LOS ANGELES, May 3 (Reuters) – Hollywood writers have been writing science fiction scripts featuring machines that take over the world for decades. Now, they’re fighting to make sure robots don’t take their jobs.
The Writers Guild of America seeks to regulate the use of artificial intelligence in writing film and television scripts. Hollywood studios, struggling to make streaming services profitable and dealing with declining advertising revenue, rejected the idea, saying they were willing to discuss new technologies once a year, according to the guild.
A spokesman for the Alliance of Motion Picture and Television Producers, which is negotiating the deal on behalf of the studios, did not comment.
The dispute over AI was one of several issues that led Hollywood’s film and television writers to strike on Monday, marking the first walkout in 15 years.
While the issue was one of the last items detailed in the WGA summary of talking points, many of which focused on improving compensation in the streaming era, the debate over the role of AI in the creative process will determine the future of entertainment for decades to come.
Screenwriter John August, a member of the WGA negotiating team, said writers have two concerns regarding AI.
„We don’t want our material to feed them, and we don’t want to correct their poor first drafts,” he said.
A fast-growing, multifaceted technology is at stake throughout the global industry.
In Hollywood, AI helps erase wrinkles from an aging actor’s face, clean up an actor’s liberal use of f-bombs, and draw animated shorts with the help of OpenAI’s Dall-E, which can create realistic images. Some writers are also trying to create scripts.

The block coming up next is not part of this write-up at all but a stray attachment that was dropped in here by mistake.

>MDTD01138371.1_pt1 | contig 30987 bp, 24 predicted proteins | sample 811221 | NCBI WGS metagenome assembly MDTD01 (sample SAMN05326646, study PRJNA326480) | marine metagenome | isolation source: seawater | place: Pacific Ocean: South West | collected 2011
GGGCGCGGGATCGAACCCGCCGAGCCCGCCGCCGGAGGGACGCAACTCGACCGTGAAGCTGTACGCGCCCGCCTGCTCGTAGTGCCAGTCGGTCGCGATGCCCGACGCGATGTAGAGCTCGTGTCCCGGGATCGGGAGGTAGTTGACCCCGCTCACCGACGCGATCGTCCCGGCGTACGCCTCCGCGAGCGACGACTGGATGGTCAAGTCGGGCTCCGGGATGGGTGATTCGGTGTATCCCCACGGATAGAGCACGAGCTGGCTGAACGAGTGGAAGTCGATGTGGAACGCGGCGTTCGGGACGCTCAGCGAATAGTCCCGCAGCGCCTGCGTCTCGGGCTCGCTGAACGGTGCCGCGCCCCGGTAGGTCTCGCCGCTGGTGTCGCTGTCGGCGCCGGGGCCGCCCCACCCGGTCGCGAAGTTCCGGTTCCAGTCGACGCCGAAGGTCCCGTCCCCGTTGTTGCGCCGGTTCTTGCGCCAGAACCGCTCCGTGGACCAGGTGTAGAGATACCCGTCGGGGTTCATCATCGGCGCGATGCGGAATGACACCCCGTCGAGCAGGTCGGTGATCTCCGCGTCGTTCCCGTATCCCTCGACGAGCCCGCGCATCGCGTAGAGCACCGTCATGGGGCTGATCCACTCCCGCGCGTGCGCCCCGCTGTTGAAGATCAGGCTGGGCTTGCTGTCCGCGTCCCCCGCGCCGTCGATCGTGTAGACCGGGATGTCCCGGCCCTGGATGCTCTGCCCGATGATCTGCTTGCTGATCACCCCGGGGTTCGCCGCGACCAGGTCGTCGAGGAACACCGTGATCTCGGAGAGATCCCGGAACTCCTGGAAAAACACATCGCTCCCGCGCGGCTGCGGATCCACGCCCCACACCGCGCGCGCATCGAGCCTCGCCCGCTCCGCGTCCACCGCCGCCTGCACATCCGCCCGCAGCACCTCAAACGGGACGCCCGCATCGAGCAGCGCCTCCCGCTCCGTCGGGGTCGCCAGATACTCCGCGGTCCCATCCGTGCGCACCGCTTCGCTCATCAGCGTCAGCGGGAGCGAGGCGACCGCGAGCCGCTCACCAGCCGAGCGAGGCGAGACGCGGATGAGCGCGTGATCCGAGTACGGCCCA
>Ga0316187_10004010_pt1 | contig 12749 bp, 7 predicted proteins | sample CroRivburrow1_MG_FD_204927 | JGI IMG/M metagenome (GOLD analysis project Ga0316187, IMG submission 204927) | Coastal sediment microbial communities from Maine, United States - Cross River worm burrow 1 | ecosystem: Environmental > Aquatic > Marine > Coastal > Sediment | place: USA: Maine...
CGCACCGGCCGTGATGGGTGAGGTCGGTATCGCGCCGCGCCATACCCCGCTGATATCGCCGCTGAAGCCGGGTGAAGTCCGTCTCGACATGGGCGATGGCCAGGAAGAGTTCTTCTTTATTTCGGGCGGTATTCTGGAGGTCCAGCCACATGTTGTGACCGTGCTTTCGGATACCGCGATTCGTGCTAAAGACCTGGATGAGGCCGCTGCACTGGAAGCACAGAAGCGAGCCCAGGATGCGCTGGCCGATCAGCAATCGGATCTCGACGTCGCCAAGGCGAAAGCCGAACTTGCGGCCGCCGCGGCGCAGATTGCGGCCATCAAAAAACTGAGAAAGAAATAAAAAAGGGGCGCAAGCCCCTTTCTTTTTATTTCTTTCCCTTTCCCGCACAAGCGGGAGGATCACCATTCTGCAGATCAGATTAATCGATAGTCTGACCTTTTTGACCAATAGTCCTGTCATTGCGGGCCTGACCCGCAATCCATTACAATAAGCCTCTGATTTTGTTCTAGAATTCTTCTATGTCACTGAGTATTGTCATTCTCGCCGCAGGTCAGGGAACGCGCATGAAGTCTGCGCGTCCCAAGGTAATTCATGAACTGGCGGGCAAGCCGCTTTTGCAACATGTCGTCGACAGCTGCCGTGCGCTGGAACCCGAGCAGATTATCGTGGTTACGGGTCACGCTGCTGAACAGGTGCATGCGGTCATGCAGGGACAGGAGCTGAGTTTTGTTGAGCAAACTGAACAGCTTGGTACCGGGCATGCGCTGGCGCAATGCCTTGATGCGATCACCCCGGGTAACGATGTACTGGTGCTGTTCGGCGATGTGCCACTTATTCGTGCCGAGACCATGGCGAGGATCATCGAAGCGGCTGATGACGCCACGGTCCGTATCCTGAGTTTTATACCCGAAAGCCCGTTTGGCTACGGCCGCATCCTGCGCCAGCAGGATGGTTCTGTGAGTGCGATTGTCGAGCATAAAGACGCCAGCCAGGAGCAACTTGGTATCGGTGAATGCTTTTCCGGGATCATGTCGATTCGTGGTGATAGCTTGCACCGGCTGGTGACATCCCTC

’The Last Castle’
„The problem here is that creativity is the last line, the line in the sand, that stops machines from replacing one’s work,” said Mike Seymour, co-founder of the university’s Motus Lab. Sydney has a background in visual effects and artificial intelligence and has consulted with several studios. „I would argue that it was kind of a spontaneous concept that caught people’s imagination.”
Seymour said AI could help writers break the „blank paper phenomenon” and create what he describes as „pantomime,” or straight-forward, blunt dialogue that’s better, though lacking subtlety.
„I’m not saying AI is going to become super-intelligent and create 'Citizen Kane,’ because that’s not right,” Seymour said.
Writers fear that they will be marginalized or at least interrupted.
“What can (AI) do?
„Instead of hiring you to do the first draft, (studios) hire you to do the second draft, which pays less. You want to shave it off.”
The union proposed that material generated by an AI system like ChatGPT cannot be considered „literary material” or „source material”, which is already defined in the contract.
As a practical matter, if a studio executive assigns an AI-generated script to a writer to edit, the writer cannot be given a lower rewrite or polishing rate.
The union argues that existing scripts should not be trained on artificial intelligence, which opens the door to intellectual property theft.
„We call it the 'Nora Ephron problem,'” said August, who has written romantic comedy hits including „When Harry Met Sally” and „You’ve Got Mail.”
„One could imagine a studio training an AI on all of Nora Ephron’s scripts and writing a comedy in her voice. Our proposals would prevent that.”
WGA chief negotiator Ellen Stutzman says some members have another term for AI: „stealth machines.”
„We have put forward a reasonable proposal that the company should keep AI out of the business of writing TV and movies and not try to replace writers,” he said.
Reporting by Dan Chmielewski and Lisa Rich in Los Angeles, Additional reporting by Rollo Rose and Daniel Broadway in Los Angeles. Editing by Kenneth Lee and Lincoln Feist
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